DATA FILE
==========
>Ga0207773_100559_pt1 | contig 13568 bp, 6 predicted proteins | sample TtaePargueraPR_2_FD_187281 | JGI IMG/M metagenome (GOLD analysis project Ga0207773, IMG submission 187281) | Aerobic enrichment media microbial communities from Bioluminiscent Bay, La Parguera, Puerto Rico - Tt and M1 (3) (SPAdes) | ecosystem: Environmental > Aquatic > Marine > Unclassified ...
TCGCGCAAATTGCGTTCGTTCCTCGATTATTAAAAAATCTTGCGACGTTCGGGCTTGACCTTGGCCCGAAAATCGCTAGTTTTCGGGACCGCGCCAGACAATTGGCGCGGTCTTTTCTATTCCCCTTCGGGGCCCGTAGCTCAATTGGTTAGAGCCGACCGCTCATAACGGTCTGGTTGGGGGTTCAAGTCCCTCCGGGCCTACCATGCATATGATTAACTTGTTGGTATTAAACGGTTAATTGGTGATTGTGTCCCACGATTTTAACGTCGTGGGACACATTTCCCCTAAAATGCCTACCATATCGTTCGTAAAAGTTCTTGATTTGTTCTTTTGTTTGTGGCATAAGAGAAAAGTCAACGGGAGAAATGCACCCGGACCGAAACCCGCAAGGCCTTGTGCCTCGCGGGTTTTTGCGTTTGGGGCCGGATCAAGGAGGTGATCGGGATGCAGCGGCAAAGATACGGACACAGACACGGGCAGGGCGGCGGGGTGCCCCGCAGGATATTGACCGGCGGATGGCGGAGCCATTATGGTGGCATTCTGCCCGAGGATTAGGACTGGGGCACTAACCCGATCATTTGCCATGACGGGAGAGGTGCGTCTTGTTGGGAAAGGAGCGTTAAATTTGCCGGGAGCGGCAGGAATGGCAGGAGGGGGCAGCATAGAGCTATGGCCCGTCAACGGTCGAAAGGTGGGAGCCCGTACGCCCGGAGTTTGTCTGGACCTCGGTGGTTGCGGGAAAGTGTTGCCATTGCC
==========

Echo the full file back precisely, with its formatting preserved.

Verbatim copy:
>Ga0207773_100559_pt1 | contig 13568 bp, 6 predicted proteins | sample TtaePargueraPR_2_FD_187281 | JGI IMG/M metagenome (GOLD analysis project Ga0207773, IMG submission 187281) | Aerobic enrichment media microbial communities from Bioluminiscent Bay, La Parguera, Puerto Rico - Tt and M1 (3) (SPAdes) | ecosystem: Environmental > Aquatic > Marine > Unclassified ...
TCGCGCAAATTGCGTTCGTTCCTCGATTATTAAAAAATCTTGCGACGTTCGGGCTTGACCTTGGCCCGAAAATCGCTAGTTTTCGGGACCGCGCCAGACAATTGGCGCGGTCTTTTCTATTCCCCTTCGGGGCCCGTAGCTCAATTGGTTAGAGCCGACCGCTCATAACGGTCTGGTTGGGGGTTCAAGTCCCTCCGGGCCTACCATGCATATGATTAACTTGTTGGTATTAAACGGTTAATTGGTGATTGTGTCCCACGATTTTAACGTCGTGGGACACATTTCCCCTAAAATGCCTACCATATCGTTCGTAAAAGTTCTTGATTTGTTCTTTTGTTTGTGGCATAAGAGAAAAGTCAACGGGAGAAATGCACCCGGACCGAAACCCGCAAGGCCTTGTGCCTCGCGGGTTTTTGCGTTTGGGGCCGGATCAAGGAGGTGATCGGGATGCAGCGGCAAAGATACGGACACAGACACGGGCAGGGCGGCGGGGTGCCCCGCAGGATATTGACCGGCGGATGGCGGAGCCATTATGGTGGCATTCTGCCCGAGGATTAGGACTGGGGCACTAACCCGATCATTTGCCATGACGGGAGAGGTGCGTCTTGTTGGGAAAGGAGCGTTAAATTTGCCGGGAGCGGCAGGAATGGCAGGAGGGGGCAGCATAGAGCTATGGCCCGTCAACGGTCGAAAGGTGGGAGCCCGTACGCCCGGAGTTTGTCTGGACCTCGGTGGTTGCGGGAAAGTGTTGCCATTGCC